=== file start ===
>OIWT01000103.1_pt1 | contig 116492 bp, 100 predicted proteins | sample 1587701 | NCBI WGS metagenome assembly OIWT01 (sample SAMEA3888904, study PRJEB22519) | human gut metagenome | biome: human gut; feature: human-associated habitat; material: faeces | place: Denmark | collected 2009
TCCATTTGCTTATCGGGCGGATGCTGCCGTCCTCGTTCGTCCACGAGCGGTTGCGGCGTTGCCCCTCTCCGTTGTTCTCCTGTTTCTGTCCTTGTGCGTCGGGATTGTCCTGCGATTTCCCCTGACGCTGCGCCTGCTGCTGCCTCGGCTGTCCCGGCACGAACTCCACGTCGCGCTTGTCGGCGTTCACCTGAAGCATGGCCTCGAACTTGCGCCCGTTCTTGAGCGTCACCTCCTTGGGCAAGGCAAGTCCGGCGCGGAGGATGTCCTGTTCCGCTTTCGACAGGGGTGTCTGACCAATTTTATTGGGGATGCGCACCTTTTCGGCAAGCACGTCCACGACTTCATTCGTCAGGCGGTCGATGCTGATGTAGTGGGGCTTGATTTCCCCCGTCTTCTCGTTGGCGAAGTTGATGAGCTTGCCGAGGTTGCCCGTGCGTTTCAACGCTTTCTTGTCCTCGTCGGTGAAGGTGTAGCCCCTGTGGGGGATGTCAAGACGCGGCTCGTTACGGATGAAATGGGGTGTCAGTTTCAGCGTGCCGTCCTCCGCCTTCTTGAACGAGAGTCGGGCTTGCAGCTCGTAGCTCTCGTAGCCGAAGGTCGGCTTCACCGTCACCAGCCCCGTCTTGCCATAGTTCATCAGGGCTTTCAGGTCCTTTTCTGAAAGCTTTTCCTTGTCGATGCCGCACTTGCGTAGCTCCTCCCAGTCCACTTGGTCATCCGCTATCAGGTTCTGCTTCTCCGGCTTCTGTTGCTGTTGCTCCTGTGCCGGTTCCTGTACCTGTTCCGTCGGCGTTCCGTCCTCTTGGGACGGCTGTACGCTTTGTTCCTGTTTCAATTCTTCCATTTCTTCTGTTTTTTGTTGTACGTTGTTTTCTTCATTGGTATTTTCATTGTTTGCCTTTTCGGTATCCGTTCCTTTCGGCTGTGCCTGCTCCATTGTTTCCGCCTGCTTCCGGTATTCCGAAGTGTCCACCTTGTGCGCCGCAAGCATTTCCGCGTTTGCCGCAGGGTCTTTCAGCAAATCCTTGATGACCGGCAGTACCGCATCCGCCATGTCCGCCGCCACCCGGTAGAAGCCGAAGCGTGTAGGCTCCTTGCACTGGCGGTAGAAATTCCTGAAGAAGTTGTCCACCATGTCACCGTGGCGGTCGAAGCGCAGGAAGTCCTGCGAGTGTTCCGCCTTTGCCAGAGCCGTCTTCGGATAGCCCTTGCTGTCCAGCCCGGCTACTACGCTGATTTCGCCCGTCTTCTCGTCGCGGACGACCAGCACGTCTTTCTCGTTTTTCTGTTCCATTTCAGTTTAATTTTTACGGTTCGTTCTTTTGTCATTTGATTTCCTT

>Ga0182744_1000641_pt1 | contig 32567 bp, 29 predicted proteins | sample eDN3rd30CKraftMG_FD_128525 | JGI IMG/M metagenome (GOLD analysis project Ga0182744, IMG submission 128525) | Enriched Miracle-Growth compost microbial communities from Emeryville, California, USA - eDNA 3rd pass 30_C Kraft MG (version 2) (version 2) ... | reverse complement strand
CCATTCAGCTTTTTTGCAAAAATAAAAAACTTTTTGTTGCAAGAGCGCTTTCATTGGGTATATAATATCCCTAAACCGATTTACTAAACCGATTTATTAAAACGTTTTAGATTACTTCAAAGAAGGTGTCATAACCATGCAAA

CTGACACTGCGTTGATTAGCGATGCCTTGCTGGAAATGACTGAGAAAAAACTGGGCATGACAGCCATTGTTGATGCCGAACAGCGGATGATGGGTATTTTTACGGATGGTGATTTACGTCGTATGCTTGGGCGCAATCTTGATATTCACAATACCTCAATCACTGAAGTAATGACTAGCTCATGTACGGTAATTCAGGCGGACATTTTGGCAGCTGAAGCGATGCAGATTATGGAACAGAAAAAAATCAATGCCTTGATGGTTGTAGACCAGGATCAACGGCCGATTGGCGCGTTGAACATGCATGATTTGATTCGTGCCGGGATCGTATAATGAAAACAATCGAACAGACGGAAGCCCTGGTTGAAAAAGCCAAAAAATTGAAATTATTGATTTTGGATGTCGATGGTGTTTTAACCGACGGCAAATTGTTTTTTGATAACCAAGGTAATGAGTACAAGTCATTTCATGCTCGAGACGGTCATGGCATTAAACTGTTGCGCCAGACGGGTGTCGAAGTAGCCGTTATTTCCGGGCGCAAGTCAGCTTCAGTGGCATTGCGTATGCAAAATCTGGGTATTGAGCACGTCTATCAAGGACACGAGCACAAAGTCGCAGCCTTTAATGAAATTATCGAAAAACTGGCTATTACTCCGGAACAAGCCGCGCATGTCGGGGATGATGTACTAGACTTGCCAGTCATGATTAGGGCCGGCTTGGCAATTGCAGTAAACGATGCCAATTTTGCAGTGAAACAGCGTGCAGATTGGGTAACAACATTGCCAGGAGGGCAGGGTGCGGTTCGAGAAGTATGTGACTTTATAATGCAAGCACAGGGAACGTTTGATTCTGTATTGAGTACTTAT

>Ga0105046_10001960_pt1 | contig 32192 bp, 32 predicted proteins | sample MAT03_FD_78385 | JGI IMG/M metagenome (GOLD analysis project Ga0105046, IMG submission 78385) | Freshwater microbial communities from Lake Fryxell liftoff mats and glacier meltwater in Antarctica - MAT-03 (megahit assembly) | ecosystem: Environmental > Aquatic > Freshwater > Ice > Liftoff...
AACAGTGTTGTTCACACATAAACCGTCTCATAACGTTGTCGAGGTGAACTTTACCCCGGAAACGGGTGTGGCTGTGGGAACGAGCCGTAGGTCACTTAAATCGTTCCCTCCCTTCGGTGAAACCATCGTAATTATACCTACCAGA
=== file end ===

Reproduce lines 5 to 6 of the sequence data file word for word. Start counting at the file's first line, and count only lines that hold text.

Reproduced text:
CTGACACTGCGTTGATTAGCGATGCCTTGCTGGAAATGACTGAGAAAAAACTGGGCATGACAGCCATTGTTGATGCCGAACAGCGGATGATGGGTATTTTTACGGATGGTGATTTACGTCGTATGCTTGGGCGCAATCTTGATATTCACAATACCTCAATCACTGAAGTAATGACTAGCTCATGTACGGTAATTCAGGCGGACATTTTGGCAGCTGAAGCGATGCAGATTATGGAACAGAAAAAAATCAATGCCTTGATGGTTGTAGACCAGGATCAACGGCCGATTGGCGCGTTGAACATGCATGATTTGATTCGTGCCGGGATCGTATAATGAAAACAATCGAACAGACGGAAGCCCTGGTTGAAAAAGCCAAAAAATTGAAATTATTGATTTTGGATGTCGATGGTGTTTTAACCGACGGCAAATTGTTTTTTGATAACCAAGGTAATGAGTACAAGTCATTTCATGCTCGAGACGGTCATGGCATTAAACTGTTGCGCCAGACGGGTGTCGAAGTAGCCGTTATTTCCGGGCGCAAGTCAGCTTCAGTGGCATTGCGTATGCAAAATCTGGGTATTGAGCACGTCTATCAAGGACACGAGCACAAAGTCGCAGCCTTTAATGAAATTATCGAAAAACTGGCTATTACTCCGGAACAAGCCGCGCATGTCGGGGATGATGTACTAGACTTGCCAGTCATGATTAGGGCCGGCTTGGCAATTGCAGTAAACGATGCCAATTTTGCAGTGAAACAGCGTGCAGATTGGGTAACAACATTGCCAGGAGGGCAGGGTGCGGTTCGAGAAGTATGTGACTTTATAATGCAAGCACAGGGAACGTTTGATTCTGTATTGAGTACTTAT

>Ga0105046_10001960_pt1 | contig 32192 bp, 32 predicted proteins | sample MAT03_FD_78385 | JGI IMG/M metagenome (GOLD analysis project Ga0105046, IMG submission 78385) | Freshwater microbial communities from Lake Fryxell liftoff mats and glacier meltwater in Antarctica - MAT-03 (megahit assembly) | ecosystem: Environmental > Aquatic > Freshwater > Ice > Liftoff...